“Israel does not intend to ignore these incidents. We see the Syrian government as responsible for what happens in Syrian territory,” Yaalon said.
In August it was reported that Israel is preparing for a possible ground invasion of Syria.
The Israelis began large division-scale training in the occupied Golan Heights in mid-August under the pretext ISIS may invade and also citing the presence of Hezbollah fighters in Syria.
“In the scenarios envisioned by the IDF, heavily-armed terrorist cells would infiltrate the Israeli side of the Golan and attack Jewish and Druze villages there, necessitating a strong Israeli response in Syria,” Israel Today reported on August 17.
The announcement of invasion preparations coincide with the possibility Israel my move its borders east “to protect the Druze and other non-hostile populations that are today threatened by the Islamists,” the website reported.
On Tuesday Israel Today reported the country “fears unintentional exchanges of fire between its own forces and the Russian military in Syria. Such a flare-up between Israeli and Iranian forces could give Tehran the excuse it needs to launch a long-range missile assault on the Jewish state.”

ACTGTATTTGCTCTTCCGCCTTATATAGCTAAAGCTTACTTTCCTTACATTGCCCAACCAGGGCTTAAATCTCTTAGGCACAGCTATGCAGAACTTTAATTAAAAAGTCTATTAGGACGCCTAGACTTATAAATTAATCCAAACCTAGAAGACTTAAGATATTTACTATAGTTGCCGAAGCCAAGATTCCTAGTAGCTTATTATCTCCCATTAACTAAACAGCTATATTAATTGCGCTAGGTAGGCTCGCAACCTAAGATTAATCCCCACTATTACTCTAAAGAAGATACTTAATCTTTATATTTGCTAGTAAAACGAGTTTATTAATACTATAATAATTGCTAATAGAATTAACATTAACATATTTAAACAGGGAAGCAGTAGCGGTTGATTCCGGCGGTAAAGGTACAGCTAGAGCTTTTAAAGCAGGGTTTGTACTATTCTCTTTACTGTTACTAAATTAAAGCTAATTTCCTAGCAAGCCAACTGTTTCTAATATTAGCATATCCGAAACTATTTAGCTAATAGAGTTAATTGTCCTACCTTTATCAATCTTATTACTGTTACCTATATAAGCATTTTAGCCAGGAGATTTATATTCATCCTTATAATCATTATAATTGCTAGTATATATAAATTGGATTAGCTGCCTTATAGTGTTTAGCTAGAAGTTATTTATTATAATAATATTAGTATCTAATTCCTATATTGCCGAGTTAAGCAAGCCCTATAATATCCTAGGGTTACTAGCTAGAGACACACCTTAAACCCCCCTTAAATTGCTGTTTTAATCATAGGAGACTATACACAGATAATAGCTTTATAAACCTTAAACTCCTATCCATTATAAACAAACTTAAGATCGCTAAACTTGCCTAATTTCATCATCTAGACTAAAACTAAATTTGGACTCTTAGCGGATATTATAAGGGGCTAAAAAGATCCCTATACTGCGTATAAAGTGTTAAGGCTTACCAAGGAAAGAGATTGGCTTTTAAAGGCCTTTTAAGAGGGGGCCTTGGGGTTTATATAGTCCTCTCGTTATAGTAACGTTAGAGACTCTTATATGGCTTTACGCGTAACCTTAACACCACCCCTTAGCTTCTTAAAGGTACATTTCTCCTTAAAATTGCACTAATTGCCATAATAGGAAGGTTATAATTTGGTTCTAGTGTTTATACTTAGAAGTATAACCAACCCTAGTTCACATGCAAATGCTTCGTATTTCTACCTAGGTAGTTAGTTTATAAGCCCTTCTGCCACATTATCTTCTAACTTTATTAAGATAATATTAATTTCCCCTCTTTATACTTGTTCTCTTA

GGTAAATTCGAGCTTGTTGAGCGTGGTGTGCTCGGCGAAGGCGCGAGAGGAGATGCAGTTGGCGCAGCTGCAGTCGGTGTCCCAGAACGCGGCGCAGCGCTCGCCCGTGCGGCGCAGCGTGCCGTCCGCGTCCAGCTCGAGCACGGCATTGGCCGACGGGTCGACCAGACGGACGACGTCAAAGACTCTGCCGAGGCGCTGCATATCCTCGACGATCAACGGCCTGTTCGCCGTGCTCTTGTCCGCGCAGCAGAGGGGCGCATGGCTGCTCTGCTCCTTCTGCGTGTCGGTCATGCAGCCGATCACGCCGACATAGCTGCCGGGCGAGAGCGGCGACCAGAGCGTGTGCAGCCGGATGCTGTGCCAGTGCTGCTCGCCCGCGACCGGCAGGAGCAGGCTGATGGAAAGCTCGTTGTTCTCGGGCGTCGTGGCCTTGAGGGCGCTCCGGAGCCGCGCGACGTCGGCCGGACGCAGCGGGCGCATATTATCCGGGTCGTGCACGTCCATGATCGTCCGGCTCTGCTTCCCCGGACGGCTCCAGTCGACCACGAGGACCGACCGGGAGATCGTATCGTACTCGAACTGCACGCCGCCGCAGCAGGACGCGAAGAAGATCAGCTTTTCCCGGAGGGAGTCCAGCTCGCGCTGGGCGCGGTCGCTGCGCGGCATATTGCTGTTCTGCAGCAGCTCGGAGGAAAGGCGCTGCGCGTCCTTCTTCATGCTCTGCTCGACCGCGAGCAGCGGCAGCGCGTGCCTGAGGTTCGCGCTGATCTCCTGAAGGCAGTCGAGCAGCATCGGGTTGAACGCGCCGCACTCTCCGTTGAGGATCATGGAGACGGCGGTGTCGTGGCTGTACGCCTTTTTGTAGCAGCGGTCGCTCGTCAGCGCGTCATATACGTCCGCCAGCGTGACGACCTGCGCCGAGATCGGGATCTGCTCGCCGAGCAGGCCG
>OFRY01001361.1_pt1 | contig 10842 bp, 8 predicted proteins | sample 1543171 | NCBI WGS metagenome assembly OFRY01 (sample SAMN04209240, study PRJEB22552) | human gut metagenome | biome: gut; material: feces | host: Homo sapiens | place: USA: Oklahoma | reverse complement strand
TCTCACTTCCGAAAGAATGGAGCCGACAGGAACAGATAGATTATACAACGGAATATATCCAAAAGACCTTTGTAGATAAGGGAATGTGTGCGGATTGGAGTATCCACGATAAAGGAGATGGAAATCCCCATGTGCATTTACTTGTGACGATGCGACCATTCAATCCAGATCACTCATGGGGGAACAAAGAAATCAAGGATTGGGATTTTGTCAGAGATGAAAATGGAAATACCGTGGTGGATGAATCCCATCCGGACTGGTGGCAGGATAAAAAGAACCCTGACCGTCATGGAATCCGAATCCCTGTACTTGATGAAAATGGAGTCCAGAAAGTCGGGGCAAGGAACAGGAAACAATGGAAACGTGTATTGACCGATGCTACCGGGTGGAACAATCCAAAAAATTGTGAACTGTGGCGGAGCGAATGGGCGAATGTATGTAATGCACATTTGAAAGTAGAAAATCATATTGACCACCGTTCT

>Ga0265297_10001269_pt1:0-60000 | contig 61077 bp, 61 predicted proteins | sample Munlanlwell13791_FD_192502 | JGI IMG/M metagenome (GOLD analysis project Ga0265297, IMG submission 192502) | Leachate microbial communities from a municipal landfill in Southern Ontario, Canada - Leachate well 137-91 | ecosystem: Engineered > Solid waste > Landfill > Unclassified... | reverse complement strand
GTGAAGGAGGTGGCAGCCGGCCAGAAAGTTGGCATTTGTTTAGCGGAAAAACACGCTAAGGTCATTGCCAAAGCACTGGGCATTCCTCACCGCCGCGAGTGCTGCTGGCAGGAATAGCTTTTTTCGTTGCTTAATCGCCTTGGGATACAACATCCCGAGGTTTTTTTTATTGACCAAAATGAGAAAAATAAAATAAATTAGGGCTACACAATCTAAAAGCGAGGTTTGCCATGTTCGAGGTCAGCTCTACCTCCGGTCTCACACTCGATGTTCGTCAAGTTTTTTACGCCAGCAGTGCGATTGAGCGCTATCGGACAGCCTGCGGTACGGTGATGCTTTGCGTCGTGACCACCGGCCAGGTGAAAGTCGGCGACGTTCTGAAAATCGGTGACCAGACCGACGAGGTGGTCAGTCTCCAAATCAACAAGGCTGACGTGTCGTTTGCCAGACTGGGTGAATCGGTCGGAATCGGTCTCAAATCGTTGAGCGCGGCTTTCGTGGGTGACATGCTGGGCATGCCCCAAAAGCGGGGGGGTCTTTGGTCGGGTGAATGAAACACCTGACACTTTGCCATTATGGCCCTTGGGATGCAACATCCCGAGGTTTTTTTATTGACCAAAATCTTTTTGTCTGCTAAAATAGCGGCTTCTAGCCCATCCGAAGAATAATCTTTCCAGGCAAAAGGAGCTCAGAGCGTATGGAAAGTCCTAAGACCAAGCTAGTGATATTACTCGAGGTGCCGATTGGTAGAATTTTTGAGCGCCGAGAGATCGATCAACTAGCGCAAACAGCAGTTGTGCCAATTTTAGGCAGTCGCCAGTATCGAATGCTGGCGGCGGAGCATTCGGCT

The Kuwaiti newspaper Alrai has cited “official sources” as saying Iran, Syria, Hezbollah and Russia have launched a “joint operations room” to coordinate their campaign to defeat the Islamic state.
The Times of Israel reported on Saturday:
The newspaper quotes official sources as saying that each party will be responsible for particular areas of Syria, with Russia operating in Latakia, Hama and some parts of the Aleppo province, while Iran will be defending the capital Damascus and down to Quneitra on the Syrian side of the Golan Heights. The report also states that some 100 Iranian special forces trained in urban warfare have arrived in Damascus
Israel claims the Syrian Army has received “substantial support” from Iran, Iraq, Afghanistan, Lebanon and “most notably fellow Iranian client Hezbollah,” the paramilitary group formed after Israel invaded Lebanon in 1982.
The Kuwaiti report also said the Syrian military has given dozens of Soviet-era tanks tanks to Hezbollah.
The Times of Israel reiterated the possibility Israel may conduct ground operations in the Golan and Syria.